Storytelling in healthcare can be where change happens. But now that everyone has a platform, how do we cull the wheat from the chaff? My personal "brand" evolved with a commitment to travel to a variety of stakeholder meetings--and listen to a variety of perspectives.
Echo chambers are all the rage now but when you work in a complex environment you must have a 360 view. I remember the days when it was cutting edge to include snippets of data gleaned from articles on PubMed. So what if the actual survey data was from 2007-- it was data all the same.
Fast forward to today and not only should you evaluate the survey infrastructure for rigor and relevance but you better have context from multiple data sources. What once was a data dump about type 2 diabetes epidemiology would lack utility in the modern healthcare environment.
When I am training in the pool, swimming becomes a metaphor for everything, true, but hear me out. When your lead arm enters the pool it should optimally function like an anchor. Erase whatever you may have learned about thrashing your arms and pulling through the water--it is wrong.
If your hand grabs the water similar to a rung on a ladder you will quite literally glide past your arm. A correctly timed hip rotation and a 2-beat kick and you are on your way. The effect is increased efficiency, grace, and hopefully a little something left for the bike and run to follow.
You need to think similarly when integrating data into your words and pictures. One singular perspective is not a narrative or a strategy. There is a lot more under the surface and coordinating your data strategy allows a smoother and graceful implementation. Step outside the INDUSTRY brand and look at the parts that make up the whole. When I read news articles and INDUSTRY is cited as either the icon of pharmaceutical companies or a derogatory scapegoat I tend to bristle.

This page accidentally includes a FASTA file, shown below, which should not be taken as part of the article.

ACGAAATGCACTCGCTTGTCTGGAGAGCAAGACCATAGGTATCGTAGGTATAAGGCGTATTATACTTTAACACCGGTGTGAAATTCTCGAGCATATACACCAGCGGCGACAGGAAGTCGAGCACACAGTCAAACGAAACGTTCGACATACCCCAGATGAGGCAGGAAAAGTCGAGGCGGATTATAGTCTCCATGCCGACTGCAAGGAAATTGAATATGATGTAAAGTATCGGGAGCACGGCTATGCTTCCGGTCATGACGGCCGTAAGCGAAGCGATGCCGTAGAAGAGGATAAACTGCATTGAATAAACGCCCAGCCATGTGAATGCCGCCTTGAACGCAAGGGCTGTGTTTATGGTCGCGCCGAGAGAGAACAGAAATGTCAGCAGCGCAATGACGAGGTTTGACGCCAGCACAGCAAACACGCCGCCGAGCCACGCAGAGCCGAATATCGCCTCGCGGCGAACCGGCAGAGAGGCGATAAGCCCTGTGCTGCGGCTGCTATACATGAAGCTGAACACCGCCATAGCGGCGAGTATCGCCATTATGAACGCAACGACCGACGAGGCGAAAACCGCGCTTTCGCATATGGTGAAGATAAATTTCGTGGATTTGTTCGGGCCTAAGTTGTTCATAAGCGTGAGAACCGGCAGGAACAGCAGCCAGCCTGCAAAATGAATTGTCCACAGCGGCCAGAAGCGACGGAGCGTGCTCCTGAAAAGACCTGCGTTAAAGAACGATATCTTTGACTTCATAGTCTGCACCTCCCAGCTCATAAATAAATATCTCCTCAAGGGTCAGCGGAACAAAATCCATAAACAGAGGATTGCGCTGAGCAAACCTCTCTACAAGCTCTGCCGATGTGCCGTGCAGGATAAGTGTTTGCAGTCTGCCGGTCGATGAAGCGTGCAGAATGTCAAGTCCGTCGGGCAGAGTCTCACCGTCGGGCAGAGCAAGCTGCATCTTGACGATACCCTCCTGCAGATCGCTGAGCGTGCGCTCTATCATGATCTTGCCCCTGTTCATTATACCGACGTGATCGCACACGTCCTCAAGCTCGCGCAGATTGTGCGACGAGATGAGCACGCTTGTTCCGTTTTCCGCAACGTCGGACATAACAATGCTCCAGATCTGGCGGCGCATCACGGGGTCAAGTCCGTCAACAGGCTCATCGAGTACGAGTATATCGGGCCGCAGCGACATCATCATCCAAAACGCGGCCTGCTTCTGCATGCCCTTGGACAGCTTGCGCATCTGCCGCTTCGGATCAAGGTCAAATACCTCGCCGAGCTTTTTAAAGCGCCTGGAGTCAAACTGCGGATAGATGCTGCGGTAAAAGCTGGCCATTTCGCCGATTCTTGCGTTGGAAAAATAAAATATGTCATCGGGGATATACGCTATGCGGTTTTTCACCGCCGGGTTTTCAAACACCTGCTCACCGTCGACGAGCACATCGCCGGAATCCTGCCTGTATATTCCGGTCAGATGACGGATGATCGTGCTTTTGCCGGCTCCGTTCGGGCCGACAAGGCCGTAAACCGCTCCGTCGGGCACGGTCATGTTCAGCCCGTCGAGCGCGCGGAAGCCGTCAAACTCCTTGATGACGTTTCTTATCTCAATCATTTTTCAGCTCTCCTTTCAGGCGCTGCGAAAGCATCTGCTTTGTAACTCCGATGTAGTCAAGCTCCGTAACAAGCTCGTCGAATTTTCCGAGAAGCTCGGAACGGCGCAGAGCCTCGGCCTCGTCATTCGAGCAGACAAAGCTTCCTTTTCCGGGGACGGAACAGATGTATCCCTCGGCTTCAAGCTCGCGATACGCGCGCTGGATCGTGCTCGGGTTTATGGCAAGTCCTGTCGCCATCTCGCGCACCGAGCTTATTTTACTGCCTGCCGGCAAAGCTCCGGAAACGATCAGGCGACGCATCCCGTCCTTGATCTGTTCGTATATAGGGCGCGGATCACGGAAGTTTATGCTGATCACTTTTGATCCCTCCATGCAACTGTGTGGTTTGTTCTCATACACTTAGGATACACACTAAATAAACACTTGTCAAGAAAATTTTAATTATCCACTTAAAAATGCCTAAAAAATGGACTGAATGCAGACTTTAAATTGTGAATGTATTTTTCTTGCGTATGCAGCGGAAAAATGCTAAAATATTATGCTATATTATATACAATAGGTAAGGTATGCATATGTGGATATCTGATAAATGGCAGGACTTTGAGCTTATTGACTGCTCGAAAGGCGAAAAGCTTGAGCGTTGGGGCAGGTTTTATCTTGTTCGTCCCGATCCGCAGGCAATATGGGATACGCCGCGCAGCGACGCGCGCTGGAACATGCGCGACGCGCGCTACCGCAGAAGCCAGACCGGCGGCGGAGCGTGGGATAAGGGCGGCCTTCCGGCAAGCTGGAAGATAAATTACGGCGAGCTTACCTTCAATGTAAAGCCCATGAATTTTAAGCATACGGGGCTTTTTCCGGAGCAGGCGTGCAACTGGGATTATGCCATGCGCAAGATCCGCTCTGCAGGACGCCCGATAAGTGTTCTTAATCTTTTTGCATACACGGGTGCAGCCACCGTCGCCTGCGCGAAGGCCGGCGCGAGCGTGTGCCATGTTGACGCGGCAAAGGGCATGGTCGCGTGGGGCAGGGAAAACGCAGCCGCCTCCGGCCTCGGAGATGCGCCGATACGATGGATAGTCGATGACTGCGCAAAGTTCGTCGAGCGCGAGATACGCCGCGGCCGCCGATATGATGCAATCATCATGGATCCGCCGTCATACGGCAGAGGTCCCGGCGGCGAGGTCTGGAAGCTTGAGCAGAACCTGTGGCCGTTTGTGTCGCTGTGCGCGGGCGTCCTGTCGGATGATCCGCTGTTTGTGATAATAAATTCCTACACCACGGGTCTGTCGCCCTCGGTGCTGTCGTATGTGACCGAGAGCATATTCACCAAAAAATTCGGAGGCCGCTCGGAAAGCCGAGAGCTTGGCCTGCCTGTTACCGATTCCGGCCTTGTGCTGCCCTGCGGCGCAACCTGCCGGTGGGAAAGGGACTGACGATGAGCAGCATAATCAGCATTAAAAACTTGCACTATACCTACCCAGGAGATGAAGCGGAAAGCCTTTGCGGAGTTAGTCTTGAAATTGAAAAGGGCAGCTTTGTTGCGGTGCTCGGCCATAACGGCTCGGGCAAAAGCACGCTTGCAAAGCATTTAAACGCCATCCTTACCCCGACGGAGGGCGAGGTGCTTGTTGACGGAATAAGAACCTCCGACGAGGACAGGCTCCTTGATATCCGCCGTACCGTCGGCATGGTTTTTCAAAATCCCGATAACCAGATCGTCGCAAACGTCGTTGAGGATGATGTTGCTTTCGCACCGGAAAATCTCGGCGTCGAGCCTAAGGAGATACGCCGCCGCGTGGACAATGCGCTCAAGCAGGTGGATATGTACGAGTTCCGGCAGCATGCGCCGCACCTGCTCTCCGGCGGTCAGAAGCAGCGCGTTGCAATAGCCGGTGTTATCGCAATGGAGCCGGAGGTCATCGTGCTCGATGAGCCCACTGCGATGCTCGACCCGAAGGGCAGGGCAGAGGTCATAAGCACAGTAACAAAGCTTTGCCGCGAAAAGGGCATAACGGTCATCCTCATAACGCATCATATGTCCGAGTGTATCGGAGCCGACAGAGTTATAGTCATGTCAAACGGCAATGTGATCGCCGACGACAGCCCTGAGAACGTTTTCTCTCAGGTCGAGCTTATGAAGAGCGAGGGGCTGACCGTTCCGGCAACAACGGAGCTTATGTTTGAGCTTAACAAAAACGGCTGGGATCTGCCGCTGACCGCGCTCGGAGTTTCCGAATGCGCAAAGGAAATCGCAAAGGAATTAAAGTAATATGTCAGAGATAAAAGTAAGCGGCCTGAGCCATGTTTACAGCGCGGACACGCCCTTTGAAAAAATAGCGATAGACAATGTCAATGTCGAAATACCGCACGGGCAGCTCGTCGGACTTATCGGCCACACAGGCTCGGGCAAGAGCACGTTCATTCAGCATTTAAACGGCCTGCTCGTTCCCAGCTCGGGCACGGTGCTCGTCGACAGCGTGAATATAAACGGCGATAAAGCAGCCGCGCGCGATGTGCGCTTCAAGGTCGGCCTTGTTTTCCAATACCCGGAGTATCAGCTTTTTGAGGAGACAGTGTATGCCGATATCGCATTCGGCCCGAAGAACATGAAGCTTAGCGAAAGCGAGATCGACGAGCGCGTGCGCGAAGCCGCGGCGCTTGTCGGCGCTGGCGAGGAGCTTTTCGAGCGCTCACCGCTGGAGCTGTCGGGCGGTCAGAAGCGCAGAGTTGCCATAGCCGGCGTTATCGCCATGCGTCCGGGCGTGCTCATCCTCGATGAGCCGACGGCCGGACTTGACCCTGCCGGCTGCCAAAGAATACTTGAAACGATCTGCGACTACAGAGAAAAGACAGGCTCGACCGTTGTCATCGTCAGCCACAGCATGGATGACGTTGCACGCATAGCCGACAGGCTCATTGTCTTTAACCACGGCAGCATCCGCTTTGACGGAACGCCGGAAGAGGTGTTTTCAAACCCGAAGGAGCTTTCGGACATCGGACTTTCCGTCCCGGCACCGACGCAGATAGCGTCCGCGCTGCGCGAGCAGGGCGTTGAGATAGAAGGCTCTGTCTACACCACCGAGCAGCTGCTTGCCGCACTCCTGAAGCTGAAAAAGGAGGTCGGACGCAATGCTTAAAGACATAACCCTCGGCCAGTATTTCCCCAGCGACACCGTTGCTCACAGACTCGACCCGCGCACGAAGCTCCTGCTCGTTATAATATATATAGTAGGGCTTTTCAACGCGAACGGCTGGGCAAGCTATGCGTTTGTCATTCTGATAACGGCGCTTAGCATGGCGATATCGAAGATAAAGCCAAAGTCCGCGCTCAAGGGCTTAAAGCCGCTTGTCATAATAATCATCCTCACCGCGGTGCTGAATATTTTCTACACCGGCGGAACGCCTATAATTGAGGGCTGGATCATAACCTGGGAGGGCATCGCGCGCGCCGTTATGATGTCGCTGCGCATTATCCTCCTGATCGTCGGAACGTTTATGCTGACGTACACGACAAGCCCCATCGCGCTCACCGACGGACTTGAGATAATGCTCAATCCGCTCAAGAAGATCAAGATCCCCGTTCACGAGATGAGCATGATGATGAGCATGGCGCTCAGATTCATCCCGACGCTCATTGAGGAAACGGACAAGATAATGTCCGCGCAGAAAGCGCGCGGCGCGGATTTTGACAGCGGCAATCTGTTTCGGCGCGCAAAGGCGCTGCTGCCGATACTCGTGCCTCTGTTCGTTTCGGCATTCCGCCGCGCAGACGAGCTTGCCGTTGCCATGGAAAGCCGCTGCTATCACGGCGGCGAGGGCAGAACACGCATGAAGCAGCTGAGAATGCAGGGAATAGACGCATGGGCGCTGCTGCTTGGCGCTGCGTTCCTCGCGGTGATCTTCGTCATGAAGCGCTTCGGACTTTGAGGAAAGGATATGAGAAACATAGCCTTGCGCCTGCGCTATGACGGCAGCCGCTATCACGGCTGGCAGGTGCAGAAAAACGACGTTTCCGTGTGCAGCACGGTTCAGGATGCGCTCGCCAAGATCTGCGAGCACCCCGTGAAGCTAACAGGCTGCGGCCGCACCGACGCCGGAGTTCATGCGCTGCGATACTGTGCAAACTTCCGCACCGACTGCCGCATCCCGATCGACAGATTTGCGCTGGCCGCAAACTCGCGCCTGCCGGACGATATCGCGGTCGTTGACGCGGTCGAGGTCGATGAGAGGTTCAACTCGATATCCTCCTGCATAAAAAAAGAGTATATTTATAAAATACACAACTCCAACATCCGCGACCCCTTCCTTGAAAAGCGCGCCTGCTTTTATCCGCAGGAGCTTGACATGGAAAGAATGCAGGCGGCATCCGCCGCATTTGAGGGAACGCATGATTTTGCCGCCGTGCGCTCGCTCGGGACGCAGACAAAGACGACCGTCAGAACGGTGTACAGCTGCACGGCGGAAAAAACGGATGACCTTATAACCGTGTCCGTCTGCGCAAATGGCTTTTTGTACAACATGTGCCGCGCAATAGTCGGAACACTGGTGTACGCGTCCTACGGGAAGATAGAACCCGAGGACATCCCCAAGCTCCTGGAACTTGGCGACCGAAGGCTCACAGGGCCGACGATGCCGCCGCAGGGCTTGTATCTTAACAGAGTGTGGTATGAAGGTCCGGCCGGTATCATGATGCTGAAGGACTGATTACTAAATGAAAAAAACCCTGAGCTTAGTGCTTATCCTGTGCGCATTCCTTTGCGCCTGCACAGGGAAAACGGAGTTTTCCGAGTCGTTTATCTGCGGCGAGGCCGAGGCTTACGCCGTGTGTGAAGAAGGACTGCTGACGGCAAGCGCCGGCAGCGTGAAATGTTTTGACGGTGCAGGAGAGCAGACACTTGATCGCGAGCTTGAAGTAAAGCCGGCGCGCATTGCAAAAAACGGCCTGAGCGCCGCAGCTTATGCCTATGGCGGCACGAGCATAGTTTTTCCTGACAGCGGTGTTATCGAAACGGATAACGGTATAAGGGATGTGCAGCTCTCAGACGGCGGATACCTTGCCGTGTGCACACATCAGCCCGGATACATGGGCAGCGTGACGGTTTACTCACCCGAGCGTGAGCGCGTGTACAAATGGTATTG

Many of us working in INDUSTRY aren't on the manufacturing side but it is all part of the same narrative. If you choose to distort your role and deny the multiple sources of information on the periphery--it is at your own peril.
Think about research as a similar fulcrum. Or better yet, the art of telling a story. Visualizing data is the art of a narrative. The data itself means nothing without context and a time element. When looking at data, a simple graphic is only a snapshot in time. It becomes a story when there is context AND an arc of periodicity. You need "movement".
Look at the graphic below. We could easily be curious about the percent of uninsured in metro areas for the year 2015. But where is the actual story? I would argue it exists because of the time element. It creates a curiosity and deeper granularity. What was happening during the years where percentage of uninsured in the population decreased? Did access to healthcare improve? What about policy influences? Perhaps we can layer data from Affordable Healthcare Act enrollment or other federal census data and see what trends are revealed. What did employment look like in metro years during similar time periods? You get where I am going. Join me.
Let me leave you with another vital resource of informative data, FedStats. There is a lot to explore but your words and pictures will thank you. You can export data and analyze or explore the graphics and reports. It has never been a better time to ask questions--or to question answers.
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In a world of "evidence-based" medicine I am a bigger fan of practice-based evidence.
Remember the quote by Upton Sinclair...
“It is difficult to get a man to understand something, when his salary depends upon his not understanding it!”
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